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Coating Success

A successful coating process is relatively easy to define by stating the desired performance requirements and the ability to meet safety and environmental standards. However, requirements such as cost, profitability, product quality, and performance are becoming more difficult to achieve for several reasons:

  • The coater is unable to produce improved quality.

  • New coated structures are more complex — multiple layers, thin coatings, light gauge substrates.

  • High costs due to poor coater yield and capacity.

  • Technology deficiencies in the coater.

  • Slow product development cycle time.

As a result, an ongoing technical effort is needed to improve the process so it meets current and future business and technical goals. For this effort to be a success, here are some of the technical factors you need to consider.

Basic Operating Principles
A successful coating operation requires an understanding of some basic principles. The coating process is composed of several different process technologies, all of which need to function as one unit for effective coating operation. All of the coating technologies now have both an extensive practical and theoretical basis, permitting effective utilization of the equipment and development of new products and processes.

Table I gives the major technologies and the technical expertise needed for each area.

All of these technologies need to function effectively and interact with each other so the entire coater functions as needed. There is no one technology that can be focused on to the exclusion of the others — they all are important. A process can be limited by its weakest link, and if not corrected, it will limit the process, even if the other elements are improved.

Therefore, it is essential to analyze all of the operations to identify the rate-limiting steps and eliminate them.

One example is the interaction of the coating applicator and the dryer. All coating applicators have an optimum set of coating conditions — line speed, viscosity, percent solids, etc. — for defect-free film that results in a solvent load to be removed in the dryer.

The dryer also has optimum conditions for product performance and quality, which may not produce the drying capacity needed to remove the solvent load. When this occurs, conditions have to be modified because a wet film exiting the dryer is unacceptable. The resulting change in process conditions to dry the film can lead to reduced quality and poor economics.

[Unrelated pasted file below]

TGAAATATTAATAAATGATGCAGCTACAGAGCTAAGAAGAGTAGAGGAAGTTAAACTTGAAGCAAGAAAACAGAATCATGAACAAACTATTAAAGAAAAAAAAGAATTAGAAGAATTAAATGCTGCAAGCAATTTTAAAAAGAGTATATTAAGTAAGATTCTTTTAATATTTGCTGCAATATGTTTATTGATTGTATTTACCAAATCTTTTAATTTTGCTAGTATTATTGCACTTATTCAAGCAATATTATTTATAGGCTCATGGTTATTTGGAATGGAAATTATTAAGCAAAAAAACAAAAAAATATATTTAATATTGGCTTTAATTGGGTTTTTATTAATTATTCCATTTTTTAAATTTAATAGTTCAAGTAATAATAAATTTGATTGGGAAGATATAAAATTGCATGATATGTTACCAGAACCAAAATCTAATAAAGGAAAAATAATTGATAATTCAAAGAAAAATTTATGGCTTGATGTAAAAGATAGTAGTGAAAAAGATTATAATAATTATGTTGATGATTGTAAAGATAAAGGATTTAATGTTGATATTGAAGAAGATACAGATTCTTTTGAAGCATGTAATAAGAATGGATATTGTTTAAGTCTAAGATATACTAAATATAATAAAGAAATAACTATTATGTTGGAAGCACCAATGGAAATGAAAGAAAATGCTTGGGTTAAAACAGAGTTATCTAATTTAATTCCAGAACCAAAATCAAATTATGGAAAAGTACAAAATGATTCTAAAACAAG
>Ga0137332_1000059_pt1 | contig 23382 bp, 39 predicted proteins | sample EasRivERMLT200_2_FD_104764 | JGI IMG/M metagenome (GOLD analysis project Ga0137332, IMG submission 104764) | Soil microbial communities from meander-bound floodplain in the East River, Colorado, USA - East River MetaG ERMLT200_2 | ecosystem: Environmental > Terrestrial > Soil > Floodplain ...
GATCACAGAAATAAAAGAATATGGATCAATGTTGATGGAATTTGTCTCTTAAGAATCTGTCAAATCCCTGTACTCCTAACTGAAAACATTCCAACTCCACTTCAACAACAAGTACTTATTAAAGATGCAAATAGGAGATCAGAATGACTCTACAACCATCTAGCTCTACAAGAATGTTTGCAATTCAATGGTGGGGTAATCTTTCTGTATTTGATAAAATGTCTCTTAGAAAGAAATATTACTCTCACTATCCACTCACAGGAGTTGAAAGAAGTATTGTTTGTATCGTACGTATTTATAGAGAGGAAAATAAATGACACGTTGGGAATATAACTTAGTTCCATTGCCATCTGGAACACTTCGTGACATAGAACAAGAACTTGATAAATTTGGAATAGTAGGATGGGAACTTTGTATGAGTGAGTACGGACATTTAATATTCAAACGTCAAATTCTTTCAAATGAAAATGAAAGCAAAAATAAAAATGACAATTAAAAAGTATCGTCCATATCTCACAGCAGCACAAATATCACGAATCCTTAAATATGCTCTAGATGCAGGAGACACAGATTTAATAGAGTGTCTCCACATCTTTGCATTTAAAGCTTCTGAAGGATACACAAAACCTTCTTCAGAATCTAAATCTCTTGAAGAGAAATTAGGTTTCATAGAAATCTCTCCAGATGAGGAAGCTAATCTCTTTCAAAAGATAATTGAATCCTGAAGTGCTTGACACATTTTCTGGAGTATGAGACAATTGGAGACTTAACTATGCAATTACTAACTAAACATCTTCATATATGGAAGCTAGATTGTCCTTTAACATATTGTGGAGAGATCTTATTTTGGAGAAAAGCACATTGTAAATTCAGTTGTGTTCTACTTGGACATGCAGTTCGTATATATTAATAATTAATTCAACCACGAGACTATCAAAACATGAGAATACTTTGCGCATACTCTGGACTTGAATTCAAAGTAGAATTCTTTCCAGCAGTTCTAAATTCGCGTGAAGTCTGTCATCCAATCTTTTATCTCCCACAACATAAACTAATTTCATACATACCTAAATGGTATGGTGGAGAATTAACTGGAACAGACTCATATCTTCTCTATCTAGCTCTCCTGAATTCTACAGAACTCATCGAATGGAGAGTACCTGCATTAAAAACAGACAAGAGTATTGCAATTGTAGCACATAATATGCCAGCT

Often the limitations are not in the major technologies but are in the other technologies such as web tracking capability, coating weight control, viscosity control, and solution mixing quality, which often are neglected.

Another basic principle: For optimum quality and productivity, each step must not produce defects or be out of specification. The subsequent process steps will not cure defects introduced in a previous step. The coating process is serial in nature in that it starts with raw materials, which are converted to the final product in the subsequent steps.

A base roll with defective gauge bands and poor planarity will not be changed in the coater and produce acceptable product. The coating applicator will not remove contaminants from a solution. A poor coating weight profile will not change in the dryer.

A continuous improvement program is required for ongoing success. There are many operations in the coater, and it is unrealistic to change and upgrade them in a short time. In addition, future product requirements may require unanticipated technologies.

Accurately Identify Needs
Technical efforts need to be focused on the right items to ensure success. Because of the process complexity, a cursory review can lead to efforts being made on minimal-return projects or projects with high glamour and minimal value.

The identification process needs to locate the limiting process steps, accurately identify product losses, and determine technical obstacles. There are a variety of statistical process control tools, Pareto diagrams, process capability, and cause and effect diagrams available for this effort.